“This is in contradiction to conventional wisdom, which seems to emphasize N on land while disregarding P,” Elser said.

The determining factor, according to Elser, is simplicity. Underlying all of the splendid diversity of the world’s ecosystems — whether soggy, arid, terrestrial, aquatic, arboreal or algal — is the simple unifying fact that all plants share a common core of biochemical machinery. That machinery is composed of proteins and nucleotides, meaning that all plants require nitrogen and phosphorus within a limited range of natural proportions.

“Thus, N and P both play a major role in limiting production, no matter where you look,” Elser said.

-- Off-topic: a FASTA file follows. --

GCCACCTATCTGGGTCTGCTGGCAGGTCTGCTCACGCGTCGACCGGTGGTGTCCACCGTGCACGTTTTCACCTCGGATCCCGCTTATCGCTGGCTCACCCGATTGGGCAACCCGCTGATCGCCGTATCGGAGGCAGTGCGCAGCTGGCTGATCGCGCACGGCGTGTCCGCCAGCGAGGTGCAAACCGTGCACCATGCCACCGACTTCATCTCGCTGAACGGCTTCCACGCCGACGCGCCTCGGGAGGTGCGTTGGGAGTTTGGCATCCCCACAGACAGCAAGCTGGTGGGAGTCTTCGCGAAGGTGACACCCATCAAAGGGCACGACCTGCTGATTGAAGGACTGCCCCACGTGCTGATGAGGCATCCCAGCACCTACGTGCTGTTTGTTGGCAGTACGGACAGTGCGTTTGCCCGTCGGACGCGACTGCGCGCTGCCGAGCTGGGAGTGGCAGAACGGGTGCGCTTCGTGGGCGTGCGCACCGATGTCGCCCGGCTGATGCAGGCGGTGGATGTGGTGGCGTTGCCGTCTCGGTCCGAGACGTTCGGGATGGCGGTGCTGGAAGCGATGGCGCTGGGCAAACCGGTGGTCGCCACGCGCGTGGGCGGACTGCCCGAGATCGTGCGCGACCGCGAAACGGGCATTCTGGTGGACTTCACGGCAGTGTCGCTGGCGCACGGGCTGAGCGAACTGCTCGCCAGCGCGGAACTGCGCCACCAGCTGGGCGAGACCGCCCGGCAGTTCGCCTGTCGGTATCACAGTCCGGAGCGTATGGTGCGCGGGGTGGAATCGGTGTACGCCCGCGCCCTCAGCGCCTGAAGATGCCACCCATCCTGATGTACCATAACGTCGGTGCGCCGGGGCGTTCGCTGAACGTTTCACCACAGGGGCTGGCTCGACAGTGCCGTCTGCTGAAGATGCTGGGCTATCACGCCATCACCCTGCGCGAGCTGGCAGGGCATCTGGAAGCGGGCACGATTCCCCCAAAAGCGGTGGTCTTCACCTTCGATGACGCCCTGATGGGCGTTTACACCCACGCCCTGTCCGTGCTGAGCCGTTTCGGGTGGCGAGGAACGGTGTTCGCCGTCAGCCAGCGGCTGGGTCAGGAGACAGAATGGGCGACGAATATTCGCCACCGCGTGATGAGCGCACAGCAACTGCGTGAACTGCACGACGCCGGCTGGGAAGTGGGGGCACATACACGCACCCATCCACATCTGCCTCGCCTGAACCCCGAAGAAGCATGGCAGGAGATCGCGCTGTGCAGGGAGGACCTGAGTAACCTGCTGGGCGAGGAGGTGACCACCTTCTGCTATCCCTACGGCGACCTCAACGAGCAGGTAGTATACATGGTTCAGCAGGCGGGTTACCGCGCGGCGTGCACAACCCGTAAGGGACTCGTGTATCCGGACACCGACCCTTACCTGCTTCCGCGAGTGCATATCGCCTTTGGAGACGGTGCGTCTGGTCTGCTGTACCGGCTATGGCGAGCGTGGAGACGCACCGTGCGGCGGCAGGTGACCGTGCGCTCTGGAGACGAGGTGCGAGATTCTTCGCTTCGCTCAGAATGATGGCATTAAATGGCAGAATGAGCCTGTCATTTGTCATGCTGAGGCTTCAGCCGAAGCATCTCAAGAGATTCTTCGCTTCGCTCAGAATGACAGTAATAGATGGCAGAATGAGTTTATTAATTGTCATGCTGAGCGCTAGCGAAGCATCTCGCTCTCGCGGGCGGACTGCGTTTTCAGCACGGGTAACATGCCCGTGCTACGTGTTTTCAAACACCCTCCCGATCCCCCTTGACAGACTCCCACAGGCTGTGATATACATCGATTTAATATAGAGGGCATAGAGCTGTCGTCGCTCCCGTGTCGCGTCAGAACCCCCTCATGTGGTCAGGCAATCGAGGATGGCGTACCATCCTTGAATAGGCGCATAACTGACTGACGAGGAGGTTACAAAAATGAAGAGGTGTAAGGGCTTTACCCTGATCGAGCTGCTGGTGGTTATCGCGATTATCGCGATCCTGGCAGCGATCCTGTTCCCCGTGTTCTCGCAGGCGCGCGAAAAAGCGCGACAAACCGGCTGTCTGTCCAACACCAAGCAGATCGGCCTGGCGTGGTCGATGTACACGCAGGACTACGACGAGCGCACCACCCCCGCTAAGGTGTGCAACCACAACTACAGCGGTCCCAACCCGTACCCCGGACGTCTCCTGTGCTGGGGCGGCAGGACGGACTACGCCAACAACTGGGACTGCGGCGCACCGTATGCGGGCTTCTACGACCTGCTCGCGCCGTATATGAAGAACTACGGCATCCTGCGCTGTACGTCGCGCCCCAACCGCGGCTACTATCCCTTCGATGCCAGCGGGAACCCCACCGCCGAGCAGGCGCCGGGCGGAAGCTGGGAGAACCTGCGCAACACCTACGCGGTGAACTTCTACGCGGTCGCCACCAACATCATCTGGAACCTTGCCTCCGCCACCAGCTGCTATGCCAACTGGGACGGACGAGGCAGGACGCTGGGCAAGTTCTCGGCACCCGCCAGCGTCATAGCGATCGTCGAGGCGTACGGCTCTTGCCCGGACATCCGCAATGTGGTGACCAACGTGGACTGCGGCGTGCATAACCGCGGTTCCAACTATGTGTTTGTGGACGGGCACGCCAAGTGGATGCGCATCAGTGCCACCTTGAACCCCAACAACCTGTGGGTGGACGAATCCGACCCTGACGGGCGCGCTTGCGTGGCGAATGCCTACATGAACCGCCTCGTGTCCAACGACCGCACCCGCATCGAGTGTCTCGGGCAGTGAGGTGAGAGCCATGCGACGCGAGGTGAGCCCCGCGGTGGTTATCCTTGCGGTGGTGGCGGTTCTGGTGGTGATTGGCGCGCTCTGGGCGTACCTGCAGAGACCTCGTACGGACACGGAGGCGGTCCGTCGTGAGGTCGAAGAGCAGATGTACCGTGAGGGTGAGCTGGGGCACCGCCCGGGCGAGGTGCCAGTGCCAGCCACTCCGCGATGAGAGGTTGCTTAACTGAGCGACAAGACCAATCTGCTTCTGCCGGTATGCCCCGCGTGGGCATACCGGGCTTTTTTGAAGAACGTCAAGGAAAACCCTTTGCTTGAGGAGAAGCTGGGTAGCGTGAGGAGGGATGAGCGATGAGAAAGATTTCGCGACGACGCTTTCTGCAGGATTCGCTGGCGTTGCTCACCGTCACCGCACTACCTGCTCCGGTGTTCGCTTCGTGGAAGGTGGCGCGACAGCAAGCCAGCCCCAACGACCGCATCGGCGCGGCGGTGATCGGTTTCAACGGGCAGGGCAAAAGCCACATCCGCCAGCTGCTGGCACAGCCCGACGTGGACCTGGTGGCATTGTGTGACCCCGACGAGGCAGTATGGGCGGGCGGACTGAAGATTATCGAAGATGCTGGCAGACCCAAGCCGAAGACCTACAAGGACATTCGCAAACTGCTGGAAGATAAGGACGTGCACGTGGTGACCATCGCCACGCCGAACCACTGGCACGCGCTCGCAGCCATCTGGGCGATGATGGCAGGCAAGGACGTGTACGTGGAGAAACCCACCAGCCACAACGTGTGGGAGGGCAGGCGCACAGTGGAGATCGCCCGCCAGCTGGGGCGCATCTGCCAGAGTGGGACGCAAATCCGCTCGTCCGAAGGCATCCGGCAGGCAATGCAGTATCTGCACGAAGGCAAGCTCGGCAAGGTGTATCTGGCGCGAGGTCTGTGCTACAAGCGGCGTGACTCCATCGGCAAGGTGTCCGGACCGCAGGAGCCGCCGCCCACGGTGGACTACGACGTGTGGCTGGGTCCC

Skip Derra | EurekAlert!
Further information:
http://www.asu.edu

More articles from Ecology, The Environment and Conservation:

nachricht International network connects experimental research in European waters
21.03.2017 | Leibniz-Institut für Gewässerökologie und Binnenfischerei (IGB)

nachricht World Water Day 2017: It doesn’t Always Have to Be Drinking Water – Using Wastewater as a Resource
17.03.2017 | ISOE - Institut für sozial-ökologische Forschung

All articles from Ecology, The Environment and Conservation >>>

The most recent press releases about innovation >>>

Die letzten 5 Focus-News des innovations-reports im Überblick:

Im Focus: Giant Magnetic Fields in the Universe

Astronomers from Bonn and Tautenburg in Thuringia (Germany) used the 100-m radio telescope at Effelsberg to observe several galaxy clusters. At the edges of these large accumulations of dark matter, stellar systems (galaxies), hot gas, and charged particles, they found magnetic fields that are exceptionally ordered over distances of many million light years. This makes them the most extended magnetic fields in the universe known so far.